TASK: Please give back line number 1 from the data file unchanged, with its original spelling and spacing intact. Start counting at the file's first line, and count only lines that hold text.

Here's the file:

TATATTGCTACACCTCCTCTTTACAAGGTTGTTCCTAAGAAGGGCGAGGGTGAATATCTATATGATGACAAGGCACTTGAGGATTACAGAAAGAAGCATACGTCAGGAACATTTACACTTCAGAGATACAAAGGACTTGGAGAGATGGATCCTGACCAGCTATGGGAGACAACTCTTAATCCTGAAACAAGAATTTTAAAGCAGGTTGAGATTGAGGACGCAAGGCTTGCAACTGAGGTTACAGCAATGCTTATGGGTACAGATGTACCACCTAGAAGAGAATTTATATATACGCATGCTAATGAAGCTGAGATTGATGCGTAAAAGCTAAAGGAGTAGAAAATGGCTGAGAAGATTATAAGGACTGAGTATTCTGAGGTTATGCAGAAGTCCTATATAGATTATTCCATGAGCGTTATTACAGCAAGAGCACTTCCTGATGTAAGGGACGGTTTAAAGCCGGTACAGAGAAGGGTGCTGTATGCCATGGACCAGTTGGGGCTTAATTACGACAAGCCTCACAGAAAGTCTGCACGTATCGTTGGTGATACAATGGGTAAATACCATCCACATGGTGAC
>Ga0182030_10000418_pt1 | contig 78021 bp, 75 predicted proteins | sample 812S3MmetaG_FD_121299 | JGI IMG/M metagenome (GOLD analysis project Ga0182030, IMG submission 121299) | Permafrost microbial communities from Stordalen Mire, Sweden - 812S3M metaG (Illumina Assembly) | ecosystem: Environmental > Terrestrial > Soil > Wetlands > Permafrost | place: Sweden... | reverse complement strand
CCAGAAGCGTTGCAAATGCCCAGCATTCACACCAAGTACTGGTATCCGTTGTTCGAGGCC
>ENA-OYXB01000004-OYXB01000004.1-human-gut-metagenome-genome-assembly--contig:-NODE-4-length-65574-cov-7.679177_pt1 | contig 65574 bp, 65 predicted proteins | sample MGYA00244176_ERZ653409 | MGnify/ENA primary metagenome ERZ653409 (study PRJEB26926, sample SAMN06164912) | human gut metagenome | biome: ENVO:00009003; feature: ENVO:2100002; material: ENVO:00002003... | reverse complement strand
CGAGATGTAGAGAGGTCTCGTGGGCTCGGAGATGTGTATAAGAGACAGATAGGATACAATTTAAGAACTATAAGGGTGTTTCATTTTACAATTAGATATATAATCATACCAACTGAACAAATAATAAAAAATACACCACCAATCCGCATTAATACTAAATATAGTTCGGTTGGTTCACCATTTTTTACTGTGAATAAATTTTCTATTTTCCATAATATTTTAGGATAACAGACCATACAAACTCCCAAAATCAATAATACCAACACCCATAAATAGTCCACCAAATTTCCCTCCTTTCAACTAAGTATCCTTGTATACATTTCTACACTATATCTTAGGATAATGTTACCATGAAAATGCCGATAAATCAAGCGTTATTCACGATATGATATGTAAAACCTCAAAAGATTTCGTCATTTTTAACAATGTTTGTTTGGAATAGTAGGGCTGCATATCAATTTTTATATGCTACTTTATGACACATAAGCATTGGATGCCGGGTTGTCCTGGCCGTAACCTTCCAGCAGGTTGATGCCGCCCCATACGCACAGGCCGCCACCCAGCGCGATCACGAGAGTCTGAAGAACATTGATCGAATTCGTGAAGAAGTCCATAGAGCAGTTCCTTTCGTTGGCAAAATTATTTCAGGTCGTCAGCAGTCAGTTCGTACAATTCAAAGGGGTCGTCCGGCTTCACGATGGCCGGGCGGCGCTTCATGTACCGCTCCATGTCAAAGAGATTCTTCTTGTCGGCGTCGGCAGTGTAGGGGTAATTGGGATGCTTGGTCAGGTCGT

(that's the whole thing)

TATATTGCTACACCTCCTCTTTACAAGGTTGTTCCTAAGAAGGGCGAGGGTGAATATCTATATGATGACAAGGCACTTGAGGATTACAGAAAGAAGCATACGTCAGGAACATTTACACTTCAGAGATACAAAGGACTTGGAGAGATGGATCCTGACCAGCTATGGGAGACAACTCTTAATCCTGAAACAAGAATTTTAAAGCAGGTTGAGATTGAGGACGCAAGGCTTGCAACTGAGGTTACAGCAATGCTTATGGGTACAGATGTACCACCTAGAAGAGAATTTATATATACGCATGCTAATGAAGCTGAGATTGATGCGTAAAAGCTAAAGGAGTAGAAAATGGCTGAGAAGATTATAAGGACTGAGTATTCTGAGGTTATGCAGAAGTCCTATATAGATTATTCCATGAGCGTTATTACAGCAAGAGCACTTCCTGATGTAAGGGACGGTTTAAAGCCGGTACAGAGAAGGGTGCTGTATGCCATGGACCAGTTGGGGCTTAATTACGACAAGCCTCACAGAAAGTCTGCACGTATCGTTGGTGATACAATGGGTAAATACCATCCACATGGTGAC